Nazareth’s Synagogue Church
Hidden in the alleys of Nazareth’s old city, the Synagogue Church is believed to be over the synagogue where Jesus first proclaimed his messianic role (Luke 4:16-27). Maintained by the Melkite Greek Catholics, the site bears interesting architecture and a mysterious marble pillar.
History of the Synagogue Church
The New Testament records Jesus returning to Nazareth after his baptism, and on the Shabbath, he enters the local synagogue, and reads Isaiah 61: “The Spirit of the Lord is on me, because he has anointed me to preach good news to the poor. He has sent me to proclaim freedom for the prisoners and recovery of sight for the blind, to release the oppressed, to proclaim the year of the Lord’s favor.” (Luke 4:18-19) After the reading, he declares that he is the fulfillment of these prophecies, meaning he is the Messiah – “Then he rolled up the scroll, gave it back to the attendant and sat down. The eyes of everyone in the synagogue were fastened on him, and he began by saying to them, “Today this scripture is fulfilled in your hearing.” (20). However, the people of Nazareth rejected him, and wished to kill him. They dragged him to the edge of the city to push him off a cliff. “But he walked right through the crowd and went on his way.“ (30). Jesus left Nazareth, for good, and settled in the fishing village Capernaum, by the Sea of Galilee.
Centuries later, in the 6th century CE, a pilgrim from Piacenza, Italy, provided a lively review of visiting Jesus’ synagogue in Nazareth – “In the Synagogue there sits the book in which the Lord wrote his ABCs, and in this synagogue there is a bench on which he sat with other children. This table can be lifted and moved around by Christians, but the Jews are completely unable to move it, and it doesn’t allow them to drag it outside.” Today, the whereabouts of this bench are unknown. The Crusaders were apparently the first to build a church commemorating Nazareth’s Synagogue, hence also its peculiar name – “The Synagogue Church”. The church was later destroyed, but a stone structure marking the location of the first century synagogue in still intact. Its floor is 6 feet lower than street level, and its roof is arched, a typical element in medieval architecture. A raised bema in its northern end holds an altar. By local tradition, this is where Jesus read from Isaiah to the local congregation. A marble pillar next to its entrance is dated to the Roman period. This column is the only possible genuine remnant of the ancient synagogue.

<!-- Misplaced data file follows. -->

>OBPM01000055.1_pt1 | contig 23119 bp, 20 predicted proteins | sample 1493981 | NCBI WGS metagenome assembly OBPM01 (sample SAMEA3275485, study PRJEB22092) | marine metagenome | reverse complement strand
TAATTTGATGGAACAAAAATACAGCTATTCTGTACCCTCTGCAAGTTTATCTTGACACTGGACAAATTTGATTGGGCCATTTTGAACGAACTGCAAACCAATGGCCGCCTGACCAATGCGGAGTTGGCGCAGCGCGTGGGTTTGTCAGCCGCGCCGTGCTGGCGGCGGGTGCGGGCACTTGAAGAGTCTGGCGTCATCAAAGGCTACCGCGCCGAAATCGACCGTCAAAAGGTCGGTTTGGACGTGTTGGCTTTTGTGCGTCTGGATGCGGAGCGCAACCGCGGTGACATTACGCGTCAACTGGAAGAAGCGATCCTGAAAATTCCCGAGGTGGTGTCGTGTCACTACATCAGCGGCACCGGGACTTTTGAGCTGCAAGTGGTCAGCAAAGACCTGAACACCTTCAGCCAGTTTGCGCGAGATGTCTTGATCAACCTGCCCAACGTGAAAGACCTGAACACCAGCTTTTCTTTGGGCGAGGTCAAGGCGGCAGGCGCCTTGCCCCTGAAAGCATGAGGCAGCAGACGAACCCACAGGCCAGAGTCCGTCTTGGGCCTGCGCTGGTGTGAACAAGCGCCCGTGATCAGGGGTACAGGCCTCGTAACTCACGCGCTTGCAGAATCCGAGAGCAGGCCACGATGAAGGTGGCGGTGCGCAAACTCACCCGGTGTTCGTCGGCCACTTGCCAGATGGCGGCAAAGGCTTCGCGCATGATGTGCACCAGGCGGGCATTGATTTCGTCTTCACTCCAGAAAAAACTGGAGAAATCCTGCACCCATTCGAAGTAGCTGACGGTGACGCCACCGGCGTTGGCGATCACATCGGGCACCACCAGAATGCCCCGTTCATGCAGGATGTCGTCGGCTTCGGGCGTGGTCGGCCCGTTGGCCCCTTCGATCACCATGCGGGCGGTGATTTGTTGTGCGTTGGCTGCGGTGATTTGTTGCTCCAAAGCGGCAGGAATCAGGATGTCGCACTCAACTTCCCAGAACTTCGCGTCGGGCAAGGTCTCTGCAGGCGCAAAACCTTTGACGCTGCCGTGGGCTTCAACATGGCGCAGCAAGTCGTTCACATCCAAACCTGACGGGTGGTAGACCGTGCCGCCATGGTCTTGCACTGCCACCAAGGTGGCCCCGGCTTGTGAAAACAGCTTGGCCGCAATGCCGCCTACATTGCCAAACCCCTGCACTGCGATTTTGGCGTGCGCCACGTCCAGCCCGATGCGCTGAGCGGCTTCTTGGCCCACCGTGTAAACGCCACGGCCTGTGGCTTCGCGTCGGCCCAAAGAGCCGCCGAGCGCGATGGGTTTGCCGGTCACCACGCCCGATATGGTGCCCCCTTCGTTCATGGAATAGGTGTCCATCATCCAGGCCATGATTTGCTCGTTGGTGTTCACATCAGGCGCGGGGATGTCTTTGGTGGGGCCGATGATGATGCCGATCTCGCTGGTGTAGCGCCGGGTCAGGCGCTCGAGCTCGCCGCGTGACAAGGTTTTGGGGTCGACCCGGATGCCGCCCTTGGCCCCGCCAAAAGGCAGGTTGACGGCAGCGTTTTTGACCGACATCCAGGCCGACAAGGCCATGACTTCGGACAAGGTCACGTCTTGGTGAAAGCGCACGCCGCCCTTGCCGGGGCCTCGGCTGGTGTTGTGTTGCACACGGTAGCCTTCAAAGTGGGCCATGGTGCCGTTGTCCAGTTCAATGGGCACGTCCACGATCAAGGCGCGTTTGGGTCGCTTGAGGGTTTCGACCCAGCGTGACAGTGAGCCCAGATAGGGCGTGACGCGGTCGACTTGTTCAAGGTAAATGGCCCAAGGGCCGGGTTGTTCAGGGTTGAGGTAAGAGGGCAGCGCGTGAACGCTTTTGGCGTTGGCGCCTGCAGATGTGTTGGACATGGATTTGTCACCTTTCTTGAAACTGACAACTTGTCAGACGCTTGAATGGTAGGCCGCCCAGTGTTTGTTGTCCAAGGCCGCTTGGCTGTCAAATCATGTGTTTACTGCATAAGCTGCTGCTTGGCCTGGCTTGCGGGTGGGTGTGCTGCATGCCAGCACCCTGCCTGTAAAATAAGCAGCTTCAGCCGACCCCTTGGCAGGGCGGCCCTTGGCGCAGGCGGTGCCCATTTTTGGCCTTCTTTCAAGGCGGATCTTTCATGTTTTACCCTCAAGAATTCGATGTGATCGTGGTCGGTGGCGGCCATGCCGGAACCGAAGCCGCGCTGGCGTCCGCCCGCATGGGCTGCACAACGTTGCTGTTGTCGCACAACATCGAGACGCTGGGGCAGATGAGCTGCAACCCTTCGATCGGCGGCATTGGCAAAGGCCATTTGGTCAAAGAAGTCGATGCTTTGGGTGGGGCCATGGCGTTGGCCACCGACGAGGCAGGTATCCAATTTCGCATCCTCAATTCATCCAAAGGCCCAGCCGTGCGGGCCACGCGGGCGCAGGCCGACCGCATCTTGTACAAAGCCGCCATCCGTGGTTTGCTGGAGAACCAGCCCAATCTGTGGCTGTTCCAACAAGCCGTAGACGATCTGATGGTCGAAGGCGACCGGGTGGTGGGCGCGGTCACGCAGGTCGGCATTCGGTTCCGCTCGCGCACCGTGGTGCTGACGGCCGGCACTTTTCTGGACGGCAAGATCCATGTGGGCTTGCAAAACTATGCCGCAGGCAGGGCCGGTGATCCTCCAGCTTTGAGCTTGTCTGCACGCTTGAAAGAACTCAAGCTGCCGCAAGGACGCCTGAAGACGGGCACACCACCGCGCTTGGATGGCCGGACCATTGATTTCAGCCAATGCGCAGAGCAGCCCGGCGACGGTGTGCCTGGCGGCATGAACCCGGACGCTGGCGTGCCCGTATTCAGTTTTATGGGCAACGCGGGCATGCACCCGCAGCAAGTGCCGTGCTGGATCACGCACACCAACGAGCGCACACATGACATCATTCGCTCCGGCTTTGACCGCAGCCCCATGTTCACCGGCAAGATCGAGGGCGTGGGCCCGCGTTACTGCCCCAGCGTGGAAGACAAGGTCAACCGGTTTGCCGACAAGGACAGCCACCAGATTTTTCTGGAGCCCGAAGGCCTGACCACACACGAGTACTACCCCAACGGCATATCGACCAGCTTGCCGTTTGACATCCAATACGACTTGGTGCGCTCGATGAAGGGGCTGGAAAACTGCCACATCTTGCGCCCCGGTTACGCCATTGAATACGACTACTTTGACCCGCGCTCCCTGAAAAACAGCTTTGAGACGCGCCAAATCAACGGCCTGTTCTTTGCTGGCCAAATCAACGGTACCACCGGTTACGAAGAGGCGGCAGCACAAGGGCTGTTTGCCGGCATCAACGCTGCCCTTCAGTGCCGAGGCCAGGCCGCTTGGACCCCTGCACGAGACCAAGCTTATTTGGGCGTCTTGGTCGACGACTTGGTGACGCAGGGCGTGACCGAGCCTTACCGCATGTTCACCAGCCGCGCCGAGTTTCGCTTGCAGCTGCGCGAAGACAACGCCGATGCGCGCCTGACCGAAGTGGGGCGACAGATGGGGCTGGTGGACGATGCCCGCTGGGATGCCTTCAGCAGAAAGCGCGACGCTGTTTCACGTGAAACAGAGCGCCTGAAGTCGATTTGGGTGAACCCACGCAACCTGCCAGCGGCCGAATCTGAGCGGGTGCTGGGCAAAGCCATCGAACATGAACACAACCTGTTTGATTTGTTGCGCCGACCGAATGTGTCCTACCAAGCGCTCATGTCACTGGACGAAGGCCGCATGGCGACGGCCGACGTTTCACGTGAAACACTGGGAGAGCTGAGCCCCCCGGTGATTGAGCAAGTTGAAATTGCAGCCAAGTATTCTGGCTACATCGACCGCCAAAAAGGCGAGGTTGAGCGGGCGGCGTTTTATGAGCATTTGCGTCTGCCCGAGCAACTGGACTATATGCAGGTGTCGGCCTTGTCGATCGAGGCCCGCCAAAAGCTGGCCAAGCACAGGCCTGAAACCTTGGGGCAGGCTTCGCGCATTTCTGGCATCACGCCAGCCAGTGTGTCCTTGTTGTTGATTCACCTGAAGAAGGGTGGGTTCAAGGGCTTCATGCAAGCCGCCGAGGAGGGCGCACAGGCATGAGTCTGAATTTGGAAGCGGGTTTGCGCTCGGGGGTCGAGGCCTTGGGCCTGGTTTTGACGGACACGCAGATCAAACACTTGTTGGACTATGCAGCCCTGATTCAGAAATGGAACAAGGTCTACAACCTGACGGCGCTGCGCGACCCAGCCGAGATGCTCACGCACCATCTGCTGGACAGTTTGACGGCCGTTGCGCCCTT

Touring the Synagogue Church
The Synagogue Church is visited by just a fraction of those coming see the Church of the Annunciation, perhaps because of its hidden location. The site is maintained by the Melkite Greek Catholics, who added an adjacent modern church. Completed in 1887, The New Synagogue Church walls are painted with images of Jesus’s life, from infancy to King. Both churched are open Mondays to Saturdays, and on Sundays in the afternoon.
A tour of Nazareth’s Synagogue Church can be combined with a guided day tour of Nazareth and the Galilee.